Friday, September 3, 2010

Mockingjay by Suzanne Collins - Book Review #77

Friday, September 3, 2010
by Suzanne Collins

Against all odds, Katniss Everdeen has survived the Hunger Games twice. But now that she’s made it out of the bloody arena alive, she’s still not safe. The Capitol is angry. The Capitol wants revenge. Who do they think should pay for the unrest? Katniss. And what’s worse, President Snow has made it clear that no one else is safe either. Not Katniss’s family, not her friends, not the people of District 12. Powerful and haunting, this thrilling final installment of Suzanne Collins’s groundbreaking The Hunger Games trilogy promises to be one of the most talked about books of the year.

Do you know the feeling of sad silence when you finishing the last book in the series? The quite emptiness of leaving friend – moving to another city, state, country; the end of an era; stiffness in the throat; the heart ache and some tiny contracting hole in your chest? And your whole life just suddenly divided with invisible, but impossible to deny line on the before and the after. Everything that you carefully build and created is behind that line and there is no coming back. The only road you have is to move forward finding new books – friends, building and creating your new surroundings. Do you know this feeling of something ending, something that you loved and cherished for a long time? I do. However, my experience with The Hunger Games ending wasn’t like that at all.

I never was a big fan of The Hunger Games. I picked up the first book only out of curiosity – what so many people are so excited about? It wasn’t a bad novel, but I can’t say that I was in love with it and couldn’t imagine my existence without it. The second book – Catching Fire left me disappointed. So naturally I wasn’t one of these people who were counting days and hours before Mockingjay – the last installment – is released. Still I didn’t stay completely indifferent, because I pre-ordered it three days before the release and I started reading it the next day it arrived – as soon as I finished my previous book.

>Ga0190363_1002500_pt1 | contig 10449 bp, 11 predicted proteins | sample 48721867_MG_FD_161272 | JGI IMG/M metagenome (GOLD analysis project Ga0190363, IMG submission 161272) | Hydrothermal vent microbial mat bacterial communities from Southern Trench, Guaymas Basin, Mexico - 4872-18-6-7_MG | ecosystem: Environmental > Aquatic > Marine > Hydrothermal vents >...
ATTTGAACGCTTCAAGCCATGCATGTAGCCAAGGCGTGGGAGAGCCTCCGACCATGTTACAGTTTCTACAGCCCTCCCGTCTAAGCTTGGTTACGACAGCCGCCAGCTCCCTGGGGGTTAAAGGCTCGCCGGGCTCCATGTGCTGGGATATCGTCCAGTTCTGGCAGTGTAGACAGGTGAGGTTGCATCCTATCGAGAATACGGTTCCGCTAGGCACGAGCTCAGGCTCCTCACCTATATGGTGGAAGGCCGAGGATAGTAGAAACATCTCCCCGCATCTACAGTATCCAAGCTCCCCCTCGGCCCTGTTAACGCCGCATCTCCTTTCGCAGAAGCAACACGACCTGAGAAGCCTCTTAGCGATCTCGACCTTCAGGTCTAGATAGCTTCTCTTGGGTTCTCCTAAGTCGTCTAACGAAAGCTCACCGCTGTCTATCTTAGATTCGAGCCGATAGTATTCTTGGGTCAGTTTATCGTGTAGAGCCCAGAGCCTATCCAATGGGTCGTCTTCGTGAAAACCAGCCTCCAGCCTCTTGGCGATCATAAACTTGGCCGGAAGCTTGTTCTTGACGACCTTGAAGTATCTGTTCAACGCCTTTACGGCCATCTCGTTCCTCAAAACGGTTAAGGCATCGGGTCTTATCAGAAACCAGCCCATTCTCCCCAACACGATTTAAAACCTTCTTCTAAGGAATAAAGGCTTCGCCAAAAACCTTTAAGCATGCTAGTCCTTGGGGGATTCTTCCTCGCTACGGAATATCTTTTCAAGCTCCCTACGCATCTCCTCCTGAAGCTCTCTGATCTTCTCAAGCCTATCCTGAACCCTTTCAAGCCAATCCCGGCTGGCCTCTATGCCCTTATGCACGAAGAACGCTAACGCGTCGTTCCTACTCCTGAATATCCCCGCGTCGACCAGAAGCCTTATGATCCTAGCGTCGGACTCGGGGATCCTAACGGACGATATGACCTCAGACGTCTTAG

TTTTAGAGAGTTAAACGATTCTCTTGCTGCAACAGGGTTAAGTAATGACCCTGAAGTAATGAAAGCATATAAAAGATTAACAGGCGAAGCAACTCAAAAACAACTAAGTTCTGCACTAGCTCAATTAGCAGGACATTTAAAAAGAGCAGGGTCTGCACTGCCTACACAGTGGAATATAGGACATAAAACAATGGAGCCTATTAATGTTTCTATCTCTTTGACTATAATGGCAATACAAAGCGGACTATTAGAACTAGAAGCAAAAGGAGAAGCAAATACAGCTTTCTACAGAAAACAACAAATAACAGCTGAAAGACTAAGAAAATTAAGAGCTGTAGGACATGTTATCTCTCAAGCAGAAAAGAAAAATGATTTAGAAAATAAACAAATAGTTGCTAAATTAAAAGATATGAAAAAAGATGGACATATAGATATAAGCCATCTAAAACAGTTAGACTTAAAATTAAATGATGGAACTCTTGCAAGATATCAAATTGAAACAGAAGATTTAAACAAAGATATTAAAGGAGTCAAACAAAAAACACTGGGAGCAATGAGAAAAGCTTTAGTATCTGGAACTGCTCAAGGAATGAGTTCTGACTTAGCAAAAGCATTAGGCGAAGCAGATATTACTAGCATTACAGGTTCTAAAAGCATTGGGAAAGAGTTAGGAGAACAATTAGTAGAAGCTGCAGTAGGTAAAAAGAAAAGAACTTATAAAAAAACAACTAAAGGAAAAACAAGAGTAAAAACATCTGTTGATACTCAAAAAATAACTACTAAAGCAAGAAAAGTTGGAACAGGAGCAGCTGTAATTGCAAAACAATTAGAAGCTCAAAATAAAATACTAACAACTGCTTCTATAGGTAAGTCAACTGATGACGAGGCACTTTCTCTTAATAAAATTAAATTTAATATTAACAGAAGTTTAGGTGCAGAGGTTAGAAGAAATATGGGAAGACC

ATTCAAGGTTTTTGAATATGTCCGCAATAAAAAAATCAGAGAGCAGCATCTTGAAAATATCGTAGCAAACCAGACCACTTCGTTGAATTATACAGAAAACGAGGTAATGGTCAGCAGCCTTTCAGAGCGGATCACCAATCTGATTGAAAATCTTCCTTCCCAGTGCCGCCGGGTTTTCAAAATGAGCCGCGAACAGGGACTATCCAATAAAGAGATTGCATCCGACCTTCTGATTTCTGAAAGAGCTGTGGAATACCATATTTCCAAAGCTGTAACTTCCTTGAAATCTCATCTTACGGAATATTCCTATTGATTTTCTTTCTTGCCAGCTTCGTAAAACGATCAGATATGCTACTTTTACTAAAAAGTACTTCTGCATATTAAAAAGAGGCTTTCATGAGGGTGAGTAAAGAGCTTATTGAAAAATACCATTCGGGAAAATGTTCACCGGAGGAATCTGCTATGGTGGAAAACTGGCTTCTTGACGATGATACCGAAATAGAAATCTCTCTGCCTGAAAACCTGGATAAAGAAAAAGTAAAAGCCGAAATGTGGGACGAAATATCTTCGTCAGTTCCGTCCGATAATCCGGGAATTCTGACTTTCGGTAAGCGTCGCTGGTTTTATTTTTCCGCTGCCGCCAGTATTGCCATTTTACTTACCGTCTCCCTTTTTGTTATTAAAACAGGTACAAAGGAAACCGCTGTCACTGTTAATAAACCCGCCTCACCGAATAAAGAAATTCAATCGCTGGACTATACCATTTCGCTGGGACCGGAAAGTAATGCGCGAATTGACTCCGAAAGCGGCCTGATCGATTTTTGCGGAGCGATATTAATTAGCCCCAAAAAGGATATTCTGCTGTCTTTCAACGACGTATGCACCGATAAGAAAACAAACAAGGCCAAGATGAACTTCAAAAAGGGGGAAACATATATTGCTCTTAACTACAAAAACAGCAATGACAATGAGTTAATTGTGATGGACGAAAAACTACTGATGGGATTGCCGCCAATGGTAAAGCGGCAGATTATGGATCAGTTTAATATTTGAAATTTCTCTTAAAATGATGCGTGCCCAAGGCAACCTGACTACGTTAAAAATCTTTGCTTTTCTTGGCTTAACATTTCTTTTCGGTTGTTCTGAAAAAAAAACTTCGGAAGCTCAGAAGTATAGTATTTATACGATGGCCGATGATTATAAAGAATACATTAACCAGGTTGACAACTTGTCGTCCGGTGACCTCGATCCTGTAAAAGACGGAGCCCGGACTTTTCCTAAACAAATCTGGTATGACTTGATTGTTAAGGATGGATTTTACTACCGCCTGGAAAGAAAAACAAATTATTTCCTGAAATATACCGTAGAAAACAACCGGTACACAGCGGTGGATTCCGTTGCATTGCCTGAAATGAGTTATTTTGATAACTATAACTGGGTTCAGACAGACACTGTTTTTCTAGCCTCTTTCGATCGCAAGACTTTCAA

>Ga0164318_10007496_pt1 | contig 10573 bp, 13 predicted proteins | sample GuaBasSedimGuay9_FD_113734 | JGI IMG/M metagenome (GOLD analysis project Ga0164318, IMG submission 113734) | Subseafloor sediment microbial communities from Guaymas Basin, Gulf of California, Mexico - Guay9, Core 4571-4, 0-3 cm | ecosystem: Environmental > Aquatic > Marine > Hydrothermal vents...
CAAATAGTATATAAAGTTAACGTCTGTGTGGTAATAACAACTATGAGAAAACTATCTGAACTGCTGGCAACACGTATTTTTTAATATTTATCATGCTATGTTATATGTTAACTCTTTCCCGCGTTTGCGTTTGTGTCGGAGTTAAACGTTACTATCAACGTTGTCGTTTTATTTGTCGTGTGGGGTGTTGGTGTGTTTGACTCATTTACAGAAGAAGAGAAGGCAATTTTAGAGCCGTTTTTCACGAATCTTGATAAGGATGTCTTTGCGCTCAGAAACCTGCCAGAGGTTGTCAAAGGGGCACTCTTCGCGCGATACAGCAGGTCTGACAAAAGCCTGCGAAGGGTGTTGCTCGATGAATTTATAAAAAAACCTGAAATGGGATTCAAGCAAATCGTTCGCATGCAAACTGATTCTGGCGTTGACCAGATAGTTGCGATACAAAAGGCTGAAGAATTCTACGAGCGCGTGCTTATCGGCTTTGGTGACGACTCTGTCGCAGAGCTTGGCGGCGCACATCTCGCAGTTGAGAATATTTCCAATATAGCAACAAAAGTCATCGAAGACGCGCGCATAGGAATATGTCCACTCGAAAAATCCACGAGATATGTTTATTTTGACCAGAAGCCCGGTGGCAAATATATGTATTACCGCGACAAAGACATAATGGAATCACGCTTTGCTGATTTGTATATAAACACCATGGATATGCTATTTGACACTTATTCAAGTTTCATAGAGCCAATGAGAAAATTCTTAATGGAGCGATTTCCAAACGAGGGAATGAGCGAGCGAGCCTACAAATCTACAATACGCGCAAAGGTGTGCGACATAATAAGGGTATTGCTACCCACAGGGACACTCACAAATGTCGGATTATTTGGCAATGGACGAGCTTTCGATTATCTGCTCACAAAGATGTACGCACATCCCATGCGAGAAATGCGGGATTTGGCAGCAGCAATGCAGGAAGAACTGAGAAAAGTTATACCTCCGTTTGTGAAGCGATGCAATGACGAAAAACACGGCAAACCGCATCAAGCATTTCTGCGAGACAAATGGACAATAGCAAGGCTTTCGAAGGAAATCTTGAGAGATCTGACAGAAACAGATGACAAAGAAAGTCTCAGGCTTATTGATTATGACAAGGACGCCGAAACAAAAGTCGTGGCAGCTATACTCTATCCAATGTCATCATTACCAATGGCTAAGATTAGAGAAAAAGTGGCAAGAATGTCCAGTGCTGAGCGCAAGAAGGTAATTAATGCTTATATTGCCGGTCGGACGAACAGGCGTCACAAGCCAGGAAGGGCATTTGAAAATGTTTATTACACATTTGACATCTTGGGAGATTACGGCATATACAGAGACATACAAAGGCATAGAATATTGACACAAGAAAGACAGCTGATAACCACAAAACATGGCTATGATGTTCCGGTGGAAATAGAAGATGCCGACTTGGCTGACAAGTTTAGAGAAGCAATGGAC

So what can I say? It was ok. No, I still don’t think that this is the best thing since sliced bread and I’m still not the biggest fan. I guess that’s why I don’t have this separation anxiety and my live didn’t get divided on before and after. Probably that’s why I’m not either angry or happy with the ending, though I found it unrealistic and utopian (utopian ending in the dystopia book, isn’t it ironic?). I accepted Suzanne Collins’s reasoning of the ending she choose and I actually liked that she gave us, readers, rationalizations and didn’t left us in front of the fact- this is what it is and it is this way, because I’m the writer – like a lot of authors do.

I will always remember this book as one of these books when I wasn’t on the same train as millions of people, feeling sort of left out on the platform, watching the speeding out train in the smoke and the dust and always wondering what did I miss; always curious about the hole in myself that might have being filled in with something if I were on that train. So it seems no matter where you are – on the departing train or on the platform – you will still be always left out with the hole, the emptiness of something ending…


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